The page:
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The sour cherries come from a can; the fantastic flavor comes from heaven


My grandmother’s pantry was lined with mason jars, lined up in glassed-in rows on ascending shelves, floor to ceiling with counterspace in the middle, just as the public library’s shelves bulge with books. Colors were muted due to the canning process which had taken place in the fiercest heat of summer. She’d transformed the garden for endurance, coaxing her green beans, tomatoes, corn, blackberries, peaches, and cherries from their candy-bright natural state to the muted, rooted tones of keeper, spring green eased down to moss green and summer-tomato red geared down to the smooth shade that whispers “autumn”, just as the fresh-picked originals had hollered “July!”  One of my favorites was cherry preserves, sour cherries from trees on the homeplace, pitted and cooked with prodigious amounts of sugar until they were soft, syrupy, and plush, an old-time rosy color and echoing flavor that I adored. I remember her cherry preserves on biscuits, as a messy, welcome companion or alternate to honey in the comb, apple jelly, strawberry jam, or blackberry preserves. I don’t remember them in pies, but as I researched the pie book I came across many recipes for simple sour cherry pies, calling for canned cherries right up front, with no huffing on about the pristine glory of freshness at the farmer’s market, or seasonal focus. Then I noticed canned sour cherries right up on the top shelf of the fruit aisle at my local supermarket, right next to cans of kadota figs, blueberries, and plums which look to me like they could be damsons — I’ll get back to you on that. I brought some home, and right inside of the label, there’s a recipe almost exactly like those in the old-time cookbooks, for a simple, and since the cherries are pitted and cooked down all ready to go, speedily assembled double-crust pie. I made it and you can see right here how lovely a result I got. These come from the great state of Oregon, not in the South which might be why they call them “red tart” cherries, rather than “sour”. You drain them, using some but not all of the juice for a velvety sauce, thickened with sugar and cornstarch. I could have used more sugar, but as long as there’s ice cream on the side, there’s nothing missing from this pleasing pie.



A bit more sugar would suit me nicely, but the family says this is just right; and the ice cream fills in any perceived sweetness-gap..


Nancie’s Sour Cherry Pie

Pastry for a 9-inch double-crust pie


3/4 cups sugar

3 tablespoons cornstarch

3 cans (14.5 oz) red-tart cherries or sour cherries, drained,with 1 cup of juice reserved

1 tablespoon cold butter, cut into small bits

(Vanilla ice cream or whipped cream make delicious accompaniments to this tangy pie)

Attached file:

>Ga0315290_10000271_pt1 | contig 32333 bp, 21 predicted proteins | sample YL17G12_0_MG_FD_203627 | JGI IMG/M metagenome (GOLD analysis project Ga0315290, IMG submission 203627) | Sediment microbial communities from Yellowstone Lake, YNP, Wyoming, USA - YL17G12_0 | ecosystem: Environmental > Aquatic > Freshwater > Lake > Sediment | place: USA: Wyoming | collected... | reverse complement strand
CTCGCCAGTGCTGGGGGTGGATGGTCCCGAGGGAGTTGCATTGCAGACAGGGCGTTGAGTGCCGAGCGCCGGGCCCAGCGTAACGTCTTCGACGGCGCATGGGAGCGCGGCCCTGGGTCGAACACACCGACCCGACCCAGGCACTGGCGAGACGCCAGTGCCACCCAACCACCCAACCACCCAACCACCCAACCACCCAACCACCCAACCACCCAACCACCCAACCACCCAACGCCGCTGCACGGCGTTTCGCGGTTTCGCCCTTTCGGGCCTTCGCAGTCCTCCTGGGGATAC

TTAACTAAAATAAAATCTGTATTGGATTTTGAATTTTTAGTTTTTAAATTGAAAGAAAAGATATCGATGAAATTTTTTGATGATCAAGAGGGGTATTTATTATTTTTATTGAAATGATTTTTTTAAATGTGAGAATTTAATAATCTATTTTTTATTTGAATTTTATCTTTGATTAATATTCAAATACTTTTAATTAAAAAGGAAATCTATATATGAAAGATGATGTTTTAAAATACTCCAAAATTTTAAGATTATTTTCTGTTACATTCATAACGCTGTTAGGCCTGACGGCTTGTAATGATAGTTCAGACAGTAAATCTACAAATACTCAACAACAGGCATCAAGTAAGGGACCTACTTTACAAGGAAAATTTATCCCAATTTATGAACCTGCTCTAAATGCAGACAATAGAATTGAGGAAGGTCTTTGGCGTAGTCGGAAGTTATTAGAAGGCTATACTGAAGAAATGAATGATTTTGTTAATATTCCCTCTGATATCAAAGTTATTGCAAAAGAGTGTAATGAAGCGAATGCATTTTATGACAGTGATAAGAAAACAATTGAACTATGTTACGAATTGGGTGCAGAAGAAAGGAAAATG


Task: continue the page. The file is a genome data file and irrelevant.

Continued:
Heat the oven to 400 degrees F. Fit one sheet of the pastry into a 9-inch pie pan,adn set aside. Combine the sugar and cornstarch in a medium saucepan, and stir with a fork to mix them evenly and well. Add the 1 cup of cherry juice and stir well. Cook over medium heat, stirring often, until you have a shiny, thickened and velvety-smooth sauce, 2 to 3 minutes. Add well-drained cherries to the pan and stir gently to coat them with the sauce. Pour the cherries and sauce into the hot cherry syrup and stir gently just to mix them together. Add the cherrie and all the syrup to the piecrust. Cover with the second sheet of piecrust, and press to seal the edges between top and bottom crusts. Pinch and press them to seal the edges between the two together well. Use either the tines of a fork, or your fingers to thoroughly and handsomely seal up the pie. Cut slits in the top (I made a big “c”) all around to allow steam and bubbling filling to escape, and bake at 400 degrees for about 45 to 55 minutes, until the filling is bubbly and thickened, and the crust is golden brown and gorgeous. Set the pie on a folded kitchen towel and cool to room temperature. Serve at room temperature or warm, ideally with vanilla ice cream or sweetened whipped cream.

About the Author
Nancie McDermott is a food writer and cooking teacher, and the author of ten cookbooks. Her passion is researching and celebrating traditional food in its cultural context, and her beloved subjects are two seemingly different places with much in common: the cuisines of Asia and of the American South. Nancie gained her Southern kitchen wisdom as a Piedmont North Carolina native,and her Asian culinary research commenced soon after college, when she was sent to northeastern Thailand as a Peace Corps volunteer.

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